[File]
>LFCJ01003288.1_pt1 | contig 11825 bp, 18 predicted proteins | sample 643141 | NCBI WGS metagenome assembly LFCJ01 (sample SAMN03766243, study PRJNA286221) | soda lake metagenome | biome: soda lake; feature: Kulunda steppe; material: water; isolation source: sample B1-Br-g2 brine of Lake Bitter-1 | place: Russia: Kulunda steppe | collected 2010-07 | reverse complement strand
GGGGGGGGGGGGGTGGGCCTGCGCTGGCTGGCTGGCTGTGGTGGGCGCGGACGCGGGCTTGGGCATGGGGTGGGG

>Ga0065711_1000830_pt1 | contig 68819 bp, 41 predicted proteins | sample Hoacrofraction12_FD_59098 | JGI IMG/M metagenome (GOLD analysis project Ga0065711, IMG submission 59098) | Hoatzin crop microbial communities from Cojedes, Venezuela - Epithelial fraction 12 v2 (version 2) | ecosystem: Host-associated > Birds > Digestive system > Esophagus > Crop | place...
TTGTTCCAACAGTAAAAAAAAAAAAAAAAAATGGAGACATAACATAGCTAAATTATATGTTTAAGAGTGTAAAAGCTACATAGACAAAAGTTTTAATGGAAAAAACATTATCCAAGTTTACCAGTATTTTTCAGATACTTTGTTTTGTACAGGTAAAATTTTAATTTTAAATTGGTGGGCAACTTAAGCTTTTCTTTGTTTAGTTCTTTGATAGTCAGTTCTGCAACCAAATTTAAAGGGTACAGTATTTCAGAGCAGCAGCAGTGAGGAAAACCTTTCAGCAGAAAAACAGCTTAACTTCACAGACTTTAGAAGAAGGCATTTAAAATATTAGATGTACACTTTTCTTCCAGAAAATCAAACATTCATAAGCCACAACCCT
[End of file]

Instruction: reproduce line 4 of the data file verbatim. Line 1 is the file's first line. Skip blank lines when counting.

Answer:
TTGTTCCAACAGTAAAAAAAAAAAAAAAAAATGGAGACATAACATAGCTAAATTATATGTTTAAGAGTGTAAAAGCTACATAGACAAAAGTTTTAATGGAAAAAACATTATCCAAGTTTACCAGTATTTTTCAGATACTTTGTTTTGTACAGGTAAAATTTTAATTTTAAATTGGTGGGCAACTTAAGCTTTTCTTTGTTTAGTTCTTTGATAGTCAGTTCTGCAACCAAATTTAAAGGGTACAGTATTTCAGAGCAGCAGCAGTGAGGAAAACCTTTCAGCAGAAAAACAGCTTAACTTCACAGACTTTAGAAGAAGGCATTTAAAATATTAGATGTACACTTTTCTTCCAGAAAATCAAACATTCATAAGCCACAACCCT